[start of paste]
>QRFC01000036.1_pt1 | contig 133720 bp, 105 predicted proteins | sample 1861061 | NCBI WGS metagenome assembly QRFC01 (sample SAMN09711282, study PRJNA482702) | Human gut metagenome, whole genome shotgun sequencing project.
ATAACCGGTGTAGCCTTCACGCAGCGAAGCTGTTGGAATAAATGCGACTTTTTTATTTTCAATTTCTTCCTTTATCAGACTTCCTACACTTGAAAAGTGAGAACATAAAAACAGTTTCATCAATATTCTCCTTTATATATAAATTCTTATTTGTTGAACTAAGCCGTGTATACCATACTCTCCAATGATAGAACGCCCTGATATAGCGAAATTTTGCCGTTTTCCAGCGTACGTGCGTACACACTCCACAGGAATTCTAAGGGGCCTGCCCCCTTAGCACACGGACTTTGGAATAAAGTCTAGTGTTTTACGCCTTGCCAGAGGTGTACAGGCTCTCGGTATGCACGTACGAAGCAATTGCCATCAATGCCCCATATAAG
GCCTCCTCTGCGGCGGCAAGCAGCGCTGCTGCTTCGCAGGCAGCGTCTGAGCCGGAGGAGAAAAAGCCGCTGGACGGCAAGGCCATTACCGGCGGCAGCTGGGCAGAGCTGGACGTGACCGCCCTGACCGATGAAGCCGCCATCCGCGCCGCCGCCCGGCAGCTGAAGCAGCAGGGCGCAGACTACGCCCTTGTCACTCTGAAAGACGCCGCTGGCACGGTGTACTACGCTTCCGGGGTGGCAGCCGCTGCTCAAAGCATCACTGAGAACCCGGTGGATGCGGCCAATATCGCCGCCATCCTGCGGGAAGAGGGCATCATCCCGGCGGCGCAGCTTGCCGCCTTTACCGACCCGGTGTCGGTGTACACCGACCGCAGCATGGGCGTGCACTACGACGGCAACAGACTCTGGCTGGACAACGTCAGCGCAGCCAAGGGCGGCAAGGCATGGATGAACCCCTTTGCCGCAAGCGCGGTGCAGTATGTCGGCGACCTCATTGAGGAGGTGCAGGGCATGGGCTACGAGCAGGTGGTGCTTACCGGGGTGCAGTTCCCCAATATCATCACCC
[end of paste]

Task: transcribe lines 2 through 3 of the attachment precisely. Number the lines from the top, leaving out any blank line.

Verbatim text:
ATAACCGGTGTAGCCTTCACGCAGCGAAGCTGTTGGAATAAATGCGACTTTTTTATTTTCAATTTCTTCCTTTATCAGACTTCCTACACTTGAAAAGTGAGAACATAAAAACAGTTTCATCAATATTCTCCTTTATATATAAATTCTTATTTGTTGAACTAAGCCGTGTATACCATACTCTCCAATGATAGAACGCCCTGATATAGCGAAATTTTGCCGTTTTCCAGCGTACGTGCGTACACACTCCACAGGAATTCTAAGGGGCCTGCCCCCTTAGCACACGGACTTTGGAATAAAGTCTAGTGTTTTACGCCTTGCCAGAGGTGTACAGGCTCTCGGTATGCACGTACGAAGCAATTGCCATCAATGCCCCATATAAG
GCCTCCTCTGCGGCGGCAAGCAGCGCTGCTGCTTCGCAGGCAGCGTCTGAGCCGGAGGAGAAAAAGCCGCTGGACGGCAAGGCCATTACCGGCGGCAGCTGGGCAGAGCTGGACGTGACCGCCCTGACCGATGAAGCCGCCATCCGCGCCGCCGCCCGGCAGCTGAAGCAGCAGGGCGCAGACTACGCCCTTGTCACTCTGAAAGACGCCGCTGGCACGGTGTACTACGCTTCCGGGGTGGCAGCCGCTGCTCAAAGCATCACTGAGAACCCGGTGGATGCGGCCAATATCGCCGCCATCCTGCGGGAAGAGGGCATCATCCCGGCGGCGCAGCTTGCCGCCTTTACCGACCCGGTGTCGGTGTACACCGACCGCAGCATGGGCGTGCACTACGACGGCAACAGACTCTGGCTGGACAACGTCAGCGCAGCCAAGGGCGGCAAGGCATGGATGAACCCCTTTGCCGCAAGCGCGGTGCAGTATGTCGGCGACCTCATTGAGGAGGTGCAGGGCATGGGCTACGAGCAGGTGGTGCTTACCGGGGTGCAGTTCCCCAATATCATCACCC